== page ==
I am just dying to read the depo transcript on this one, of which the Associated Press scored a copy, but I haven't found a website yet with the materials in full. The Globe's too busy now, I suppose.
I've also just signed up to get email Boston Globe headlines every morning. Their coverage really can't be beat.
It's really a pity that the Boston Herald isn't a little more web-savvy. In order to get its headlines mailed to me, I have to become a "subscriber," that is, it appears, pay money. I suppose they made a business decision not to set up a competing portal site to the Globe's fabulous abuse portal (I can't believe I just used that adjective to modify that noun), which I have praised before. But it's unfortunate that almost nobody has picked up on the Herald's three month's of sifting through records to cull out the current real estate holdings of the Roman Catholic Archbishop Of Boston, A Corporation Sole (not Law now, but the new guy, Peace Be Unto Him). So I'll publicize it again, and maybe my six readers will spread the message, just like the Alice's Restaurant Anti-Massacre Movement.
Interesting observation, but not entirely correct on either count. Not all priests take vows of poverty; only "religious" priests, as opposed to "diocesan" ones, do. I do not believe that Cardinal law is a "religious" priest, that is, a member of a religious order, judging by this biography/obituary-in-a-can that the Boston Globe lifted from the New York TImes (with proper attribution, of course). Furthermore, there is an entire chapter of canon law devoted to "religious raised to the episcopacy" which basically says that he could wiggle out of former obligations "that he prudently judges are not compatible with his condition." And under Massacusetts law, The Roman Catholic Archbishop of Boston basically owns the entire archdiocese as a corporation sole, one of those marvelously arcane legal entities they certainly didn't teach me about in law school. As an entity it appears to be much beloved of earnest but indiscriminate laypeople.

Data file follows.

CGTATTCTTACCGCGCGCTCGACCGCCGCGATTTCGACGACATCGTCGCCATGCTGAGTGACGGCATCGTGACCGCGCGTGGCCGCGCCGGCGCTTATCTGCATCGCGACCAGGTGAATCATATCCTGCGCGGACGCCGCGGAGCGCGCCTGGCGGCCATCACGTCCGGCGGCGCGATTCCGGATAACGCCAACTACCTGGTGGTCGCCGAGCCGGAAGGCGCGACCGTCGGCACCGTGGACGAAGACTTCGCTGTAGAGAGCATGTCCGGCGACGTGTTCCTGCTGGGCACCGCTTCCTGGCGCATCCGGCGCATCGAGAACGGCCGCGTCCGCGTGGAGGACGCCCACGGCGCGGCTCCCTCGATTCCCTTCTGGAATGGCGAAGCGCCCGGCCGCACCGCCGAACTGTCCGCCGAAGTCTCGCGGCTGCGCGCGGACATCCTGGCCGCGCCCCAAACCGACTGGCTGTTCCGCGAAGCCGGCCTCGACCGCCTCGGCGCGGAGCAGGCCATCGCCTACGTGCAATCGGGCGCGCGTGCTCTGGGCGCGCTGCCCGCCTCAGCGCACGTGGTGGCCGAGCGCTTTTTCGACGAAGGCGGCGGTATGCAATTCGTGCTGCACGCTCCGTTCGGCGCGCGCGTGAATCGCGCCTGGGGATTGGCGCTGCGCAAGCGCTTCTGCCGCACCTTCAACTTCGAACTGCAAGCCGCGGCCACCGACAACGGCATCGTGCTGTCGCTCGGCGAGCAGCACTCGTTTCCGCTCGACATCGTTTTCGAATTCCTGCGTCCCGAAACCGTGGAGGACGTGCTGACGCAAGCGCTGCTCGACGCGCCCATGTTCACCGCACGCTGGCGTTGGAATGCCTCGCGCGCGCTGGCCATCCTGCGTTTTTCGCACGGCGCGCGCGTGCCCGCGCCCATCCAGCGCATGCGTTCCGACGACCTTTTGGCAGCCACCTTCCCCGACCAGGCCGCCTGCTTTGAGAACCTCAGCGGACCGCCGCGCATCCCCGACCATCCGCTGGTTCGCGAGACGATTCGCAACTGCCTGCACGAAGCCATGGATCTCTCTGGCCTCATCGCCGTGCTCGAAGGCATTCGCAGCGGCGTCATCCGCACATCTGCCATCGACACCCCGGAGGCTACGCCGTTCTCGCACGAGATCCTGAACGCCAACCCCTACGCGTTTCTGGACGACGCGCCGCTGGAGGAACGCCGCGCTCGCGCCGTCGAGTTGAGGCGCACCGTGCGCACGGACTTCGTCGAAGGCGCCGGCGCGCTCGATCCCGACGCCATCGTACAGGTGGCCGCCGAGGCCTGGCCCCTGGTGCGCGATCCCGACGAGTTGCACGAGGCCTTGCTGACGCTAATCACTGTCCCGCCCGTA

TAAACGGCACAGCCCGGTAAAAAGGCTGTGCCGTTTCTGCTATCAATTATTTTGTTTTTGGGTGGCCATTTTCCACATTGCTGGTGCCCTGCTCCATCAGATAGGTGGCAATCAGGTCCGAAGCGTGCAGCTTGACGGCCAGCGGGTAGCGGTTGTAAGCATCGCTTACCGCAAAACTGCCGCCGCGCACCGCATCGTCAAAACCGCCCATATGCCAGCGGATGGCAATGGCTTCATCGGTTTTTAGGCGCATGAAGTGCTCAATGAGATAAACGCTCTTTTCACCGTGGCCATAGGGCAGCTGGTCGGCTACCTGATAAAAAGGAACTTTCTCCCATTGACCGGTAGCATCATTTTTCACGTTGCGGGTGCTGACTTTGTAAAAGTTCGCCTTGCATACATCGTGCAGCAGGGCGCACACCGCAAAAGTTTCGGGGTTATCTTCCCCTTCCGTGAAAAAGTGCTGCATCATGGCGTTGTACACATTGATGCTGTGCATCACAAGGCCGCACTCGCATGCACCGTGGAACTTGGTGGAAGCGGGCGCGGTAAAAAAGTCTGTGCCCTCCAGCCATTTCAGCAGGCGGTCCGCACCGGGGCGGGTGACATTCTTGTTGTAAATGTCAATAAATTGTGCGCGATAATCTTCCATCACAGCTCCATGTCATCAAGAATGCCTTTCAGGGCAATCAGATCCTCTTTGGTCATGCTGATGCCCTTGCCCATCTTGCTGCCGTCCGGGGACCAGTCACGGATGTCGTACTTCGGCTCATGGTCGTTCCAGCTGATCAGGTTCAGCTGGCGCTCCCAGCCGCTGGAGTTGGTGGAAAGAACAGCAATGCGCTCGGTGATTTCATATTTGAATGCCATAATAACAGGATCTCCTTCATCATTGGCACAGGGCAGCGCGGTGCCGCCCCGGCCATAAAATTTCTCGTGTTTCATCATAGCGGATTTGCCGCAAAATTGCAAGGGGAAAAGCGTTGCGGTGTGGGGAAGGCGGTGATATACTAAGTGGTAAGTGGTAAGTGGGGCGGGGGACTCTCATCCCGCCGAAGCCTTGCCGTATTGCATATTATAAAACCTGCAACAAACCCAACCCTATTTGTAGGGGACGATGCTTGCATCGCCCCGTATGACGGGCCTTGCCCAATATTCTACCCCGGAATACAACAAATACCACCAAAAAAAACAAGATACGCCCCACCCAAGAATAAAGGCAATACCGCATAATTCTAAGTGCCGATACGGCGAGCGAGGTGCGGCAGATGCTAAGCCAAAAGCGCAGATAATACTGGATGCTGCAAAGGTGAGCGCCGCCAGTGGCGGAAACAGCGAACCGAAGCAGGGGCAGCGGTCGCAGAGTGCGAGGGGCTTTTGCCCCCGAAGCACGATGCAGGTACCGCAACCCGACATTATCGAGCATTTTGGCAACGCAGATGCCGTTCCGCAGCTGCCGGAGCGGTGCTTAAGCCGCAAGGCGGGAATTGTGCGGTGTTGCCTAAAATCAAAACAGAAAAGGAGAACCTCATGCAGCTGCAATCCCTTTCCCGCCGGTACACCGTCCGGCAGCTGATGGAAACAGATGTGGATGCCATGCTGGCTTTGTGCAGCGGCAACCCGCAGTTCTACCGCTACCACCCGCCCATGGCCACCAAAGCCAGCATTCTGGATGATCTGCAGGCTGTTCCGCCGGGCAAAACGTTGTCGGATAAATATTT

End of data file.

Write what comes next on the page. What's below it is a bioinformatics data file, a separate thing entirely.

But that got me wondering--how much information about the Archdiocese of Boston's finances, and the assets held by the Roman Catholic Archbishop of Boston, A Corporation Sole, can be sussed out by one researcher in Seattle, even if she is a Dark Goddess of research as well as replevin? Well, here's another suggestion that under civil law the cardinal owns at least the real estate of the archdiocese personally. And it looks like a great deal of the legwork on this one has already been done by the Boston Herald. And here's an oddity--the most detailed description of the Herald article, which is not easily accessible on line, though there seems to be a reprint here--appears in the Pilot, the Archdiocese of Boston's newspaper. Somehow I don't think there's full financial disclosure on the Archdiocese's website.
On the other hand, in another lifetime I used to do coverage litigation for polluters ::cough:: policyholders.
Now, I have not read these policies, but there's usually an exclusion when the policyholder is reckless or otherwise substantially at fault in the events that are occurring. The documents that are now being released are so bad that they may impair the possibililty of coverage. And as I understand it, Goodwin Proctor has just reviewed the policies, not all the evidence of Law, et alia, in their management of rogue priests.